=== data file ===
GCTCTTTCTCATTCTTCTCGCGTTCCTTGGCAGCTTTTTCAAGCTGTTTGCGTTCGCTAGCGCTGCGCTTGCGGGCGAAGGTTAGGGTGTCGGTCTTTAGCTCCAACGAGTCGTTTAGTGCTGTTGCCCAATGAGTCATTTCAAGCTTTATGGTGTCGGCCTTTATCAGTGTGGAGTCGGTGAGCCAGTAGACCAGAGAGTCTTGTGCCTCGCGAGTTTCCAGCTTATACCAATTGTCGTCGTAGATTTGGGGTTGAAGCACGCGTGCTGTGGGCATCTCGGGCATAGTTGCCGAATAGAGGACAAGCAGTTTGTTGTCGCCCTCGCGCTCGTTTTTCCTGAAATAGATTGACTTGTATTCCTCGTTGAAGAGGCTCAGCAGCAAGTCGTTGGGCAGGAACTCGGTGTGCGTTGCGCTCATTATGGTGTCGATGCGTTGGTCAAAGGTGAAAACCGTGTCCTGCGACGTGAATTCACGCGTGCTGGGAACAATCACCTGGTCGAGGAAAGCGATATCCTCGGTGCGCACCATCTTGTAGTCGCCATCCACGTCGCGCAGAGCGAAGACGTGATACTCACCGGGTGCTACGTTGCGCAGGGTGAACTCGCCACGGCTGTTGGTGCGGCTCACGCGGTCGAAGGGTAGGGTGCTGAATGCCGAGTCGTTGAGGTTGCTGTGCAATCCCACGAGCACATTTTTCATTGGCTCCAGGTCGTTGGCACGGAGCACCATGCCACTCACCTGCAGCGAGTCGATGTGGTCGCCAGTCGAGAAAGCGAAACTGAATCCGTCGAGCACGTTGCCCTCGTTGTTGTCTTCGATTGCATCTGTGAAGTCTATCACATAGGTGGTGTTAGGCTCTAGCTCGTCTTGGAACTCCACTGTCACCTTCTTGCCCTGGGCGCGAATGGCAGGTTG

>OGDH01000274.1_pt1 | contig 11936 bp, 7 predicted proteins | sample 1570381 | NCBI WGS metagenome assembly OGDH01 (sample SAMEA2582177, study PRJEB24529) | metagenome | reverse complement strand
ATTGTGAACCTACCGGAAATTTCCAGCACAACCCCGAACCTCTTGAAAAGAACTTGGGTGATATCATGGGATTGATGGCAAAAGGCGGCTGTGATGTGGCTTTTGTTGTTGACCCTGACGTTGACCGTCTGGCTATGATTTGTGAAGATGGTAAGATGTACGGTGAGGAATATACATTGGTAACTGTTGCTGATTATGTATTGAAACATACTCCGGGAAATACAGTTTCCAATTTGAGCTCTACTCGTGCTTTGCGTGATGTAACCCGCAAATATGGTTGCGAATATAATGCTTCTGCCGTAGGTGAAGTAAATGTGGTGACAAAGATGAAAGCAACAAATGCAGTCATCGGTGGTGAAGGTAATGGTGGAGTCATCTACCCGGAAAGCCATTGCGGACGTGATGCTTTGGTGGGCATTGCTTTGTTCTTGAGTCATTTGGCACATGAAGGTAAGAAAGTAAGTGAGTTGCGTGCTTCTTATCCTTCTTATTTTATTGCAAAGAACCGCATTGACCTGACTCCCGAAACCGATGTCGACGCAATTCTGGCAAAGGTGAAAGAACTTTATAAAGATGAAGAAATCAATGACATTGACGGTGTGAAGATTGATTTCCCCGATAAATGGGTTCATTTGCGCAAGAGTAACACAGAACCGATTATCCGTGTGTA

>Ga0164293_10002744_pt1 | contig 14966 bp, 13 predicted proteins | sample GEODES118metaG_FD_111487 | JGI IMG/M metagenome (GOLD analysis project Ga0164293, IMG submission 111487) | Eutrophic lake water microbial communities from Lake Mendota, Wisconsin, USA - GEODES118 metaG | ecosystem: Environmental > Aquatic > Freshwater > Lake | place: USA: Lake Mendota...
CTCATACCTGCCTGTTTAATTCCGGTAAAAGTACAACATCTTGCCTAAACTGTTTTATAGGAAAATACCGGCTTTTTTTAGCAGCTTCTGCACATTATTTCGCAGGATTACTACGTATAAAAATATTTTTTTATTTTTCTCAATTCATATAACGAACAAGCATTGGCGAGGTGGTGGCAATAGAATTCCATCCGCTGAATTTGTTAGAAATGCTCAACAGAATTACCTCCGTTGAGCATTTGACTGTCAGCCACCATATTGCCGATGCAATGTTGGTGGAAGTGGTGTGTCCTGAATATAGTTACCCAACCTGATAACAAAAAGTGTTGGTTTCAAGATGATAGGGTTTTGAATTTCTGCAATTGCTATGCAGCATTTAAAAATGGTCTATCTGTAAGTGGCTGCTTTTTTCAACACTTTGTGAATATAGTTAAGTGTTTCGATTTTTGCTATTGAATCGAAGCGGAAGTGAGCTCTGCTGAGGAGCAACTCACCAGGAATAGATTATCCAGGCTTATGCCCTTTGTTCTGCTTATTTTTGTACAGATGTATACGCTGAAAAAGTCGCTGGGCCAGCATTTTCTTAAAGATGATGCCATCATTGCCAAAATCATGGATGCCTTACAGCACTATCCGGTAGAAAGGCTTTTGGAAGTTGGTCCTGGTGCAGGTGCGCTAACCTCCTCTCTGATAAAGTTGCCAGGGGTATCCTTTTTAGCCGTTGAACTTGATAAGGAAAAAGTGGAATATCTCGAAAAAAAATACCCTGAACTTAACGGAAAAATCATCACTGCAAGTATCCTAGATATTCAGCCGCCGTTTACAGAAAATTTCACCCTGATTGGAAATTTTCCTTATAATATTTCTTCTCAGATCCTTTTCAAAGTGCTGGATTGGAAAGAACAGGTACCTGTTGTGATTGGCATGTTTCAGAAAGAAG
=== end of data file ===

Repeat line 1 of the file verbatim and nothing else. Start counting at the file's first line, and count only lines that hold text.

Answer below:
GCTCTTTCTCATTCTTCTCGCGTTCCTTGGCAGCTTTTTCAAGCTGTTTGCGTTCGCTAGCGCTGCGCTTGCGGGCGAAGGTTAGGGTGTCGGTCTTTAGCTCCAACGAGTCGTTTAGTGCTGTTGCCCAATGAGTCATTTCAAGCTTTATGGTGTCGGCCTTTATCAGTGTGGAGTCGGTGAGCCAGTAGACCAGAGAGTCTTGTGCCTCGCGAGTTTCCAGCTTATACCAATTGTCGTCGTAGATTTGGGGTTGAAGCACGCGTGCTGTGGGCATCTCGGGCATAGTTGCCGAATAGAGGACAAGCAGTTTGTTGTCGCCCTCGCGCTCGTTTTTCCTGAAATAGATTGACTTGTATTCCTCGTTGAAGAGGCTCAGCAGCAAGTCGTTGGGCAGGAACTCGGTGTGCGTTGCGCTCATTATGGTGTCGATGCGTTGGTCAAAGGTGAAAACCGTGTCCTGCGACGTGAATTCACGCGTGCTGGGAACAATCACCTGGTCGAGGAAAGCGATATCCTCGGTGCGCACCATCTTGTAGTCGCCATCCACGTCGCGCAGAGCGAAGACGTGATACTCACCGGGTGCTACGTTGCGCAGGGTGAACTCGCCACGGCTGTTGGTGCGGCTCACGCGGTCGAAGGGTAGGGTGCTGAATGCCGAGTCGTTGAGGTTGCTGTGCAATCCCACGAGCACATTTTTCATTGGCTCCAGGTCGTTGGCACGGAGCACCATGCCACTCACCTGCAGCGAGTCGATGTGGTCGCCAGTCGAGAAAGCGAAACTGAATCCGTCGAGCACGTTGCCCTCGTTGTTGTCTTCGATTGCATCTGTGAAGTCTATCACATAGGTGGTGTTAGGCTCTAGCTCGTCTTGGAACTCCACTGTCACCTTCTTGCCCTGGGCGCGAATGGCAGGTTG